Work experience at simply-communicate

Horror is a gentle word. A stroke, a kiss on the forehead. On Monday the 13th of July, I woke up all excited about getting started at simply-communicate in London but by the time I went out of the house, I was almost in tears. Mom had denied my outfits, my room was a mess as I tried to find something appropriate to wear and I was worried I would miss the train. Out of the house, run to the station, on the train. Mom was bombarding me with pieces of advice, which, inevitably, made me more anxious, so I cried my eyes out. She let me calm down (she let herself calm down as well – seeing your daughter have a mental crash isn’t the most relaxing thing) and got me back on my feet. “Everything will be fine” she said and, as always, it turned out to be true.

The open office was a surprise. First I thought it was a reception, being used to closed offices. But I loved it. The office is creative and relaxing, you ease in to it. The second thing that struck me, was a sea of Apple devices. Wherever I turned I saw shiny apples. MacBooks, iPads, iPhones, you name it. Then there was me. I felt as antique as the pictures down at National Gallery as I pulled out my Lenovo laptop, remembering to my terror that I had left my adaptor at home. Gloria Lombardi bore with my mistakes (and my laptop) and showed me what simply-communicate was about. She was kind, not patronizing, and kindness was all I needed to calm down my racing heart. I had finished signing up to simply when Marc Wright arrived. Marc was great. He run me through the weeks’ agenda and explained to me what I had to do.

The rest of the day went by smoothly with my first ever meeting at 11:30, a sumptuous lunch and another meeting at 14:00. The latter was with Peter Furtado and Lawrence Clarke about the SmileLab on Tuesday, 14th of July. After I listened in for a bit, I was given my first tasks. I had to get some hand-outs for the workshop, from the printer (completed admirably) and staple the hand-outs (failed admirably):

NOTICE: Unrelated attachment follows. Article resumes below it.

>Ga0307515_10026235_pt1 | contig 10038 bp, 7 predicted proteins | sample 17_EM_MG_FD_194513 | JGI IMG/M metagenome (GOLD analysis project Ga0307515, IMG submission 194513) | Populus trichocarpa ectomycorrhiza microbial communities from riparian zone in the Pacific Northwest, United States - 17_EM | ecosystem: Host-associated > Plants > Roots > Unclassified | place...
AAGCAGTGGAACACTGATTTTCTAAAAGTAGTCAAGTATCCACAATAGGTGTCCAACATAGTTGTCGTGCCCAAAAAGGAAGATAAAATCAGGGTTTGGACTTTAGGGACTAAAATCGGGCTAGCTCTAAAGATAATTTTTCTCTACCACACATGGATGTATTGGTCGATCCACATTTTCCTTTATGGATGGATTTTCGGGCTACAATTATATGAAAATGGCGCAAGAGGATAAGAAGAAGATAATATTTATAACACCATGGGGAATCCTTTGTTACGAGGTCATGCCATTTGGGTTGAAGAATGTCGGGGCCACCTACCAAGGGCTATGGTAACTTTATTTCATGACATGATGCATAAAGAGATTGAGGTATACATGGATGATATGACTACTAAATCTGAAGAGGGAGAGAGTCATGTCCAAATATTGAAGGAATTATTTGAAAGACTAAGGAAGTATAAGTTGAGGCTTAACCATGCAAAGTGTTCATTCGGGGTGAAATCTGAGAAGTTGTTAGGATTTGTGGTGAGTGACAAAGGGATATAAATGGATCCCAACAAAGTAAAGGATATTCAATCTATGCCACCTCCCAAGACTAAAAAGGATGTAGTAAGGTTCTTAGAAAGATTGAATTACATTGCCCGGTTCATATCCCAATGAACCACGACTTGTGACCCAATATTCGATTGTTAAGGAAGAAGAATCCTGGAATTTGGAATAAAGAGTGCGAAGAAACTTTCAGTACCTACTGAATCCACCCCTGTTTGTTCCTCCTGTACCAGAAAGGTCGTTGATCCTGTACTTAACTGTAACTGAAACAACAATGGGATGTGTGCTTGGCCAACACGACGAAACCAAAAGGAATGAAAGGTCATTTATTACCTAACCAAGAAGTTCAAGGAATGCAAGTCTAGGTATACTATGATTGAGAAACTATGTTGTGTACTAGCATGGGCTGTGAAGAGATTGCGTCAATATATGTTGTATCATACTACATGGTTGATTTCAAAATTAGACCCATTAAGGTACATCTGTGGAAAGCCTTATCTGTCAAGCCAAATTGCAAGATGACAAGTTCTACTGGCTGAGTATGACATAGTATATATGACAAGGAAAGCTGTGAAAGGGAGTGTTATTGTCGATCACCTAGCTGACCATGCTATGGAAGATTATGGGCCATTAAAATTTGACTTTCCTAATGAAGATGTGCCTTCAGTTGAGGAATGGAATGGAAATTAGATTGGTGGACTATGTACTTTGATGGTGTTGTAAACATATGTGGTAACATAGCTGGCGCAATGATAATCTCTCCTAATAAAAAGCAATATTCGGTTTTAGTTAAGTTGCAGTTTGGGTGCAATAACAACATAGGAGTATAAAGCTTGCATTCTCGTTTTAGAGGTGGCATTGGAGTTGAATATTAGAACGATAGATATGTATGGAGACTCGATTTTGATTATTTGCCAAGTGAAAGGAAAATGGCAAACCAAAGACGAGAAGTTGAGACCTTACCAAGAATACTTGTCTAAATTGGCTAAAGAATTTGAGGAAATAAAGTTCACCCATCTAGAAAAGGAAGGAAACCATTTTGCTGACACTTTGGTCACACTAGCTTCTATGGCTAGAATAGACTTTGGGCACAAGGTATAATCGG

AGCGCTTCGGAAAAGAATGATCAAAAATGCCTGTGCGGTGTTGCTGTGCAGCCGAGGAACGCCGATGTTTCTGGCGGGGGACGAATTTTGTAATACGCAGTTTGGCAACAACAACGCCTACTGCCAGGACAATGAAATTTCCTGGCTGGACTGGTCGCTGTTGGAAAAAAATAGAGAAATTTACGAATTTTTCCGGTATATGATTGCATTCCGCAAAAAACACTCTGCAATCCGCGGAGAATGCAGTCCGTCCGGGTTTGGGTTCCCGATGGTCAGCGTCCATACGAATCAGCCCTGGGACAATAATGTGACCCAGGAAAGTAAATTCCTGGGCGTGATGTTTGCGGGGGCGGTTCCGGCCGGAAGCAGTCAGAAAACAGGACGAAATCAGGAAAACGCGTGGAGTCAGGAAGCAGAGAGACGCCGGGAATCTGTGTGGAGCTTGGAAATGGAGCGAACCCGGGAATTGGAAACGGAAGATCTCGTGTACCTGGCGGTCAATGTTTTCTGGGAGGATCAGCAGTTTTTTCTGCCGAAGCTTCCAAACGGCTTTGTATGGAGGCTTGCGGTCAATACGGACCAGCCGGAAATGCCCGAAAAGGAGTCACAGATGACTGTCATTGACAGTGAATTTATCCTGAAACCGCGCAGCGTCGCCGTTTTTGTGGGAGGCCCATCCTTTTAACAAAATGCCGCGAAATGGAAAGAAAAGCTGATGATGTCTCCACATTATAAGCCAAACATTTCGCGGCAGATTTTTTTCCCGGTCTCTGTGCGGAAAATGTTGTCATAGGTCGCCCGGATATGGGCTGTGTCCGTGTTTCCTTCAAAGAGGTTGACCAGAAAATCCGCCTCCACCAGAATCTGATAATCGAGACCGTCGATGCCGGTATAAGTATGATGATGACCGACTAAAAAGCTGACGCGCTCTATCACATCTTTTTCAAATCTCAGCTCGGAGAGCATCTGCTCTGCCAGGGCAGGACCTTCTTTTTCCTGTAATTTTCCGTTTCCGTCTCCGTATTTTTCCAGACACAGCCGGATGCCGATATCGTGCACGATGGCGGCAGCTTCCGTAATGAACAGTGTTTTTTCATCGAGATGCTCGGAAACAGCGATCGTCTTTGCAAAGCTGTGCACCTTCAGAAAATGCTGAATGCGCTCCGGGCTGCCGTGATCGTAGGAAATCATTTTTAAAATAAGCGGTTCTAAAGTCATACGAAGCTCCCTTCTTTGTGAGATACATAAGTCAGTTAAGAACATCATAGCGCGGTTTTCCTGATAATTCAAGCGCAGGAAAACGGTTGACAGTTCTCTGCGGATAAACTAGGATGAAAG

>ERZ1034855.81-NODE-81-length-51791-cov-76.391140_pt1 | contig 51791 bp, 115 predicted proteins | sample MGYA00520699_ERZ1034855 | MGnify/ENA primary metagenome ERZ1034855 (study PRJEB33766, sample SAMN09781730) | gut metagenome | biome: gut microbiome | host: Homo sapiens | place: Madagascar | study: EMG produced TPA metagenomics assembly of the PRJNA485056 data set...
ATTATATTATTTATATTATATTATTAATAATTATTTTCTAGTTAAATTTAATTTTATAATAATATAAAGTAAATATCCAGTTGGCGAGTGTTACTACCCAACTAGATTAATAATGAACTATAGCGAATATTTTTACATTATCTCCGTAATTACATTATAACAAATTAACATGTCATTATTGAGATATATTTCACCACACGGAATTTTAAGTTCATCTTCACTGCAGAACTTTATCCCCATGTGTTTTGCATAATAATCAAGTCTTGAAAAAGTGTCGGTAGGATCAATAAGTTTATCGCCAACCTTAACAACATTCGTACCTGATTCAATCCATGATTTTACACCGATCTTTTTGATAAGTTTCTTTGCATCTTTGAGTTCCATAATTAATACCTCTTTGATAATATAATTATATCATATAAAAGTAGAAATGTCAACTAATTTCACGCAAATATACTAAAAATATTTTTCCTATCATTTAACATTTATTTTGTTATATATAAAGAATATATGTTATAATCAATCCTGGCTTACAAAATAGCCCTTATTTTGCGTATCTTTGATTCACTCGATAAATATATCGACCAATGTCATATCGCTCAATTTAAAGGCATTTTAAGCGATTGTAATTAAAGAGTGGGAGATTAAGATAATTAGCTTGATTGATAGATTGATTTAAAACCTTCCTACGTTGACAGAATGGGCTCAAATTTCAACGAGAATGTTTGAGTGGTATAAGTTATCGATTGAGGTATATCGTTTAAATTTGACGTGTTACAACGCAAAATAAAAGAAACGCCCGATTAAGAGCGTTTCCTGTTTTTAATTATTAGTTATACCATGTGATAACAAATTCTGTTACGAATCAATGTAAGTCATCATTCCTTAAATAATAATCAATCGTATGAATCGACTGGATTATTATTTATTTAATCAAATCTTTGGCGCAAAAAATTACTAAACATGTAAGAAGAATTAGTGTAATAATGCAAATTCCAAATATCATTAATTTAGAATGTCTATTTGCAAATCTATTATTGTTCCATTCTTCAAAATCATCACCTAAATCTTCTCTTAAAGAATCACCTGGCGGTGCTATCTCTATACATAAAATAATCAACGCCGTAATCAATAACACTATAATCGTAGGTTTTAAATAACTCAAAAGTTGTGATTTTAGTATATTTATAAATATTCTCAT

How to fail at stapling

  1. 1. Mess up the order of the pages.
  2. ‘Unstaple’ the hand-outs.
  3. Restaple hand-outs.
  4. Poker face, as you notice the other pile of pages that had to be stapled with the hand-outs you just restapled.
  5. Staple those pages separately and blame the stapler for being too small.

I was glad I don’t blush. I would have probably been red as a starlet’s dress, as I presented Marc with the pathetic piles of pages. He was amazing (as usual). Smiling, he thanked me for my good work and said that I could go home if I wanted to. I asked him if he wanted a coffee (no sugar, no milk), which was the last thing I did before leaving.

My first day had gone incredibly fast. I made coffees and teas, attended meetings, professionally failed at stapling and met incredible people. As I left the office, I was sure of one thing:

Work experience at simply-communicate was awesome!

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